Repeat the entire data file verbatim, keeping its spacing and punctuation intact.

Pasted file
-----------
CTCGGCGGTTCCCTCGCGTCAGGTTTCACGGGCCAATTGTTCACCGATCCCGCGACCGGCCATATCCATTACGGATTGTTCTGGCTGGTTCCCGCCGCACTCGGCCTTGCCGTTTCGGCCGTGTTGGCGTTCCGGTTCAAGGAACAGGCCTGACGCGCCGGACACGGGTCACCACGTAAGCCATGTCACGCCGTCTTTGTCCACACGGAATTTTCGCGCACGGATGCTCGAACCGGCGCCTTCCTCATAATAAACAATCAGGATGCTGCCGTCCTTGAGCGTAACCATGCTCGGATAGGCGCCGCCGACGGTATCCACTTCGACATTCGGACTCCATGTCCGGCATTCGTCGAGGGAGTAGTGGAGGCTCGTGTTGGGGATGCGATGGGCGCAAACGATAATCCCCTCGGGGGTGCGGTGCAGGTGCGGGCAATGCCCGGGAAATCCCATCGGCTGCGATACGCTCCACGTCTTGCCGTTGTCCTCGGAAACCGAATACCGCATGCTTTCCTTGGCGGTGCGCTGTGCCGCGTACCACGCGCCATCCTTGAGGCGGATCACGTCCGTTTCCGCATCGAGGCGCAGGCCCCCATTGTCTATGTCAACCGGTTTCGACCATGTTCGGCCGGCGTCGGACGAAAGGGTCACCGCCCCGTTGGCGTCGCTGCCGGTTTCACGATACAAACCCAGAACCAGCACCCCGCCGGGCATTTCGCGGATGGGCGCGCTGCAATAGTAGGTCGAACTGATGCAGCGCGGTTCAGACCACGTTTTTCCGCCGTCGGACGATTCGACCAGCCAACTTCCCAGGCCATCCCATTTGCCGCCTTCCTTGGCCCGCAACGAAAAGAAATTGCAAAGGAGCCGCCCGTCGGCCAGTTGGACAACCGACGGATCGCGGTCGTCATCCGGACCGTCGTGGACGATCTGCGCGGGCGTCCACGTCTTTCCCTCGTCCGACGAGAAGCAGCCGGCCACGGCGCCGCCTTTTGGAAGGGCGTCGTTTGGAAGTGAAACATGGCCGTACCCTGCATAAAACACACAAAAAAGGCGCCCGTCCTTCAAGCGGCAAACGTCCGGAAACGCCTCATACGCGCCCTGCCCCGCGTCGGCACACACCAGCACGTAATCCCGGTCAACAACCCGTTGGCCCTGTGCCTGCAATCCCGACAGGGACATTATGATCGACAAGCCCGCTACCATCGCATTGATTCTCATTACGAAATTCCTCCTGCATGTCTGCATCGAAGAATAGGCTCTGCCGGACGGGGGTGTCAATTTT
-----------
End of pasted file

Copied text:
CTCGGCGGTTCCCTCGCGTCAGGTTTCACGGGCCAATTGTTCACCGATCCCGCGACCGGCCATATCCATTACGGATTGTTCTGGCTGGTTCCCGCCGCACTCGGCCTTGCCGTTTCGGCCGTGTTGGCGTTCCGGTTCAAGGAACAGGCCTGACGCGCCGGACACGGGTCACCACGTAAGCCATGTCACGCCGTCTTTGTCCACACGGAATTTTCGCGCACGGATGCTCGAACCGGCGCCTTCCTCATAATAAACAATCAGGATGCTGCCGTCCTTGAGCGTAACCATGCTCGGATAGGCGCCGCCGACGGTATCCACTTCGACATTCGGACTCCATGTCCGGCATTCGTCGAGGGAGTAGTGGAGGCTCGTGTTGGGGATGCGATGGGCGCAAACGATAATCCCCTCGGGGGTGCGGTGCAGGTGCGGGCAATGCCCGGGAAATCCCATCGGCTGCGATACGCTCCACGTCTTGCCGTTGTCCTCGGAAACCGAATACCGCATGCTTTCCTTGGCGGTGCGCTGTGCCGCGTACCACGCGCCATCCTTGAGGCGGATCACGTCCGTTTCCGCATCGAGGCGCAGGCCCCCATTGTCTATGTCAACCGGTTTCGACCATGTTCGGCCGGCGTCGGACGAAAGGGTCACCGCCCCGTTGGCGTCGCTGCCGGTTTCACGATACAAACCCAGAACCAGCACCCCGCCGGGCATTTCGCGGATGGGCGCGCTGCAATAGTAGGTCGAACTGATGCAGCGCGGTTCAGACCACGTTTTTCCGCCGTCGGACGATTCGACCAGCCAACTTCCCAGGCCATCCCATTTGCCGCCTTCCTTGGCCCGCAACGAAAAGAAATTGCAAAGGAGCCGCCCGTCGGCCAGTTGGACAACCGACGGATCGCGGTCGTCATCCGGACCGTCGTGGACGATCTGCGCGGGCGTCCACGTCTTTCCCTCGTCCGACGAGAAGCAGCCGGCCACGGCGCCGCCTTTTGGAAGGGCGTCGTTTGGAAGTGAAACATGGCCGTACCCTGCATAAAACACACAAAAAAGGCGCCCGTCCTTCAAGCGGCAAACGTCCGGAAACGCCTCATACGCGCCCTGCCCCGCGTCGGCACACACCAGCACGTAATCCCGGTCAACAACCCGTTGGCCCTGTGCCTGCAATCCCGACAGGGACATTATGATCGACAAGCCCGCTACCATCGCATTGATTCTCATTACGAAATTCCTCCTGCATGTCTGCATCGAAGAATAGGCTCTGCCGGACGGGGGTGTCAATTTT